October 2008

No, we have not been burgled…

… we started packing for the move.

For now, everything’s going into Tamsyn’s room. She’s not happy :-)

<– Some of Tanya’s books.

It’s OK, I also have a few paperbacks somewhere to help fill up the shelves… (Truth is, I have a few *hundred* paperbacks in storage — now you know why we need so many shelves).

More aggravation

If you allow the board to go into your precision CNC machine sideways, this is what will happen.

Your customers don’t want their bookshelf corners to look like this.



Furniture shopping

Tanya and I hit the road looking for furniture. A desk for Tamsyn, primarily, and pedestals for the main bedroom. We found both of these at Exclusive Used Furniture in Wynberg. Bought the desk, took an option on the pedestals. They also have a nice large oak wardrobe, which we’ve decided to get for Tanya.

When we saw this, we both went “ooooh!” It’s beautiful, but it also seems to be a cheap rip-off of the real thing. The drawers don’t fit properly and the doors are a bit wonky… but I’m still sorely tempted. (Price tags read R7900 / Now R6500).

At another place further down Main Road, we found this oak wardrobe, which might just work for me :

We also found the dressing table on the right, which is sooo nice — but it might not fit.

Some of this stuff is rather expensive. But if I built a 1800 wide chipboard closet with sliding doors, it will cost me about R6000 (unit on display at Lansdowne Boards, so I know). “Real” furniture is just so much more durable and less tacky than chipboard built-ins.

Carpet, Novilon, backsplash

We spoke to the carpet dudes in Fish Hoek a while ago, got a quote etc, but we waited as long as possible before (1) choosing the carpets (to match the kitchen cupboards and bookshelves which are still going in) and (2) having the carpets laid (to get as much work done without getting the carpets too dirty).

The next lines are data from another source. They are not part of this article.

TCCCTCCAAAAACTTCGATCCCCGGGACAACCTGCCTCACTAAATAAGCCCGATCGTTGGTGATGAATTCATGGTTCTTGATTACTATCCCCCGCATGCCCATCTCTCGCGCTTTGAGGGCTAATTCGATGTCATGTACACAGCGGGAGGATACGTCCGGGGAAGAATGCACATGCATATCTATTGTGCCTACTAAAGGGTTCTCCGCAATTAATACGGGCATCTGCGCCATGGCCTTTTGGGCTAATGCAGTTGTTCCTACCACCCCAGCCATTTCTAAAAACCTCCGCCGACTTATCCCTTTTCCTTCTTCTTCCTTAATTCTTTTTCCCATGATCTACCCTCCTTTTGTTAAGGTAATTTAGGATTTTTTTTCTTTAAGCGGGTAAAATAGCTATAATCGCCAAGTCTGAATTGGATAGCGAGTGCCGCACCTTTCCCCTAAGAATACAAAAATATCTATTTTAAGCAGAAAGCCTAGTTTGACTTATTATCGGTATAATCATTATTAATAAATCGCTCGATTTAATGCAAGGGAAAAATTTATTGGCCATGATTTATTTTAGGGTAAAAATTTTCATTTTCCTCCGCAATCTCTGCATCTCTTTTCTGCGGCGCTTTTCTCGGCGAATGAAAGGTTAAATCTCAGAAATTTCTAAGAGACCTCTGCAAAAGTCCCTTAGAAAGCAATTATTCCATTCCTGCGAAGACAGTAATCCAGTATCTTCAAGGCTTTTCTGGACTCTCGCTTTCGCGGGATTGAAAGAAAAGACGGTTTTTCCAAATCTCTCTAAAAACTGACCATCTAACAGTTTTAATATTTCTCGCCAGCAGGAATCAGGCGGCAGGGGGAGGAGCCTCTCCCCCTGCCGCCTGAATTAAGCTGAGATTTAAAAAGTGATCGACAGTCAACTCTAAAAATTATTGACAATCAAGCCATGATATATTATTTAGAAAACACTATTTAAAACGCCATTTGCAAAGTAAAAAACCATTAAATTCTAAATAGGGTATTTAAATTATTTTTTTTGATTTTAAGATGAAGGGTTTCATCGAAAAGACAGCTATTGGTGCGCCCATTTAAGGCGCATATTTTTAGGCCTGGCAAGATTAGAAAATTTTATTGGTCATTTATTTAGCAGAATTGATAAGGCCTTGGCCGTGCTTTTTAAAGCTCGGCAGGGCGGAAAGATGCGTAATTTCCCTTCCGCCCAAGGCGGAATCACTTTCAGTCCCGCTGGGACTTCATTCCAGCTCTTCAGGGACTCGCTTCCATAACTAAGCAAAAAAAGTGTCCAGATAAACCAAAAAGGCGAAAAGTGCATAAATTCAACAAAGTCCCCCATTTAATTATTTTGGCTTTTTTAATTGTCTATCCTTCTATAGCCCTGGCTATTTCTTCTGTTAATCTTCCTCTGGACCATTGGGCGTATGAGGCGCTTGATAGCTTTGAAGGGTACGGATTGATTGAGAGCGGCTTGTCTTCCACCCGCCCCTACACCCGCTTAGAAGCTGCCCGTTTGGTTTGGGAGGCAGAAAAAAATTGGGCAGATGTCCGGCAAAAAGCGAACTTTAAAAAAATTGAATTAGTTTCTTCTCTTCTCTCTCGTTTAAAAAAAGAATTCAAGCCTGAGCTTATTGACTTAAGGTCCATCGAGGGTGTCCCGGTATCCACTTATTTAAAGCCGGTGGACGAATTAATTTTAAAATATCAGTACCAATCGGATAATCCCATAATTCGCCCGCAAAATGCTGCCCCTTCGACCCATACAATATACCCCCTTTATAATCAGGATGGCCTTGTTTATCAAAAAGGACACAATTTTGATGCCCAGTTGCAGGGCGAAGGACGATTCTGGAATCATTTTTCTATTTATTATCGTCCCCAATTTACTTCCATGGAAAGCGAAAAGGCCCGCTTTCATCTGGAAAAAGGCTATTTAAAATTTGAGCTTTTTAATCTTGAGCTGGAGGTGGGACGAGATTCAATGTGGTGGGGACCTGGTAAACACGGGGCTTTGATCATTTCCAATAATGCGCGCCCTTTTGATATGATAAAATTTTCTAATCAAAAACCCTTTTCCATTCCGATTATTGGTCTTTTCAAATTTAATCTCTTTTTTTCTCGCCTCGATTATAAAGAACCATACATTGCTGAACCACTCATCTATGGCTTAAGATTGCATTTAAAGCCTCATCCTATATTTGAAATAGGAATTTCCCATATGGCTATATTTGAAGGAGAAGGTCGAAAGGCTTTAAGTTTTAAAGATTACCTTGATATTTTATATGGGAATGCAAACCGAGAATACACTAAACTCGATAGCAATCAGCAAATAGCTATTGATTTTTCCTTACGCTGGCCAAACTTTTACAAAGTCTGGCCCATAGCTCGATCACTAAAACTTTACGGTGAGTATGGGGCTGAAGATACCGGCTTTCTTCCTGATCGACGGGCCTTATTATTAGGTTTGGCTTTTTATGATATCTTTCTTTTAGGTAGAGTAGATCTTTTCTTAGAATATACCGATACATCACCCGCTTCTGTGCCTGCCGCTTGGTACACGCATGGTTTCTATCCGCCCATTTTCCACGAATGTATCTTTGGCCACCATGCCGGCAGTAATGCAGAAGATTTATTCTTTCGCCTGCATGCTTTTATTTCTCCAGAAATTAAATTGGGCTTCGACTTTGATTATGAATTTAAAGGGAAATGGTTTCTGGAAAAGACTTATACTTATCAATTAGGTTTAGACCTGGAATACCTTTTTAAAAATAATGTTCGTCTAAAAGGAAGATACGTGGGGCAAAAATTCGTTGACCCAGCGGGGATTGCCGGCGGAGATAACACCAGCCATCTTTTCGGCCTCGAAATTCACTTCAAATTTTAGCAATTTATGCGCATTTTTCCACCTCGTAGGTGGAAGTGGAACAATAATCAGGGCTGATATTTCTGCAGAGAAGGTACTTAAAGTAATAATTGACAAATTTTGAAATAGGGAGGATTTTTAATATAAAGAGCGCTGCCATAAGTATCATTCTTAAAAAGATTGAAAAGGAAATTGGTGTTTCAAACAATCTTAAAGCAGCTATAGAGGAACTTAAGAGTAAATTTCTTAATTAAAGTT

Belgotex Sensation Kiat for the living room (the one on the right).

Novilon Liberty Yellow Beech for our bathroom.

And while we were at it, Dakota Mist (floor) tiles for the kitchen backsplash.

The quote came to just under R14k (Carpets in Jessica’s room, passage and living room, Novilon in our bathroom, and the supply of one box of tiles). They’re starting on Thursday, which means we have to clear the place so they can work.

What a silly bunt *

When designing bookcases, one should take the thickness of the actual shelf into account. 185mm = good, 177 = bad.

CDs fit better, but I’d need a few thousand CDs to fill the shelves… so… the girls get a fairy shelf each, and I get to redesign these bookcases with fewer shelves.

* Spot The Reference.


Took me two and a half hours to assemble this bookcase. Each shelf has four dowels and four pins and cams keeping them together. Eish!

The overlap you can see on the left hand picture means I need to trim a little bit off the skirting board (above) to make things fit.

I was completely out of it this morning, and slept in. Definitely a Guronsan C day. I’m not 22 any more.

This is the hidden comparment behind the old kitchen door. It’s only about 130mm deep — any ideas on what we can hide there? Candles and tins of baked beans?

Losing my sense of humour

So last night, it being Tuesday and as such a kid-free evening, Tanya and I started assembling the latest units.

The 2400mm tall Colossal Cupboard (it’s also 900mm deep) had to be assembled upright, in place, because there’s no way to tip it once it’s assembled, it’s only about 100mm short of the ceiling. So the assembly was a bit of a mission, 720mm wide 900mm deep chipboard shelves are *heavy*.

I pinned and dowelled the two sides, slotted in the bottom and the backing board, and then realised that the top had no groove for the backing board. So with Tanya holding things from falling over, I rushed to the garage and chopped eight or ten millimeters off the bottom of the backing board — not the best plan of action but the best I could do under the circumstances.

Eventually got the whole thing assembled and in place and screwed to the skirting and to the piece of skirting I used as a spacer against the wall. Tanya has pictures.

So then I wanted to assemble the bookshelf that goes next to the Colossal Cupboard. And I noticed that the cam & dowel holes in the top didn’t match those in the bottom. The sides are correctly drilled, however — and this means this unit won’t work. And I noticed that neither the top nor the bottom had the slots for the backing board.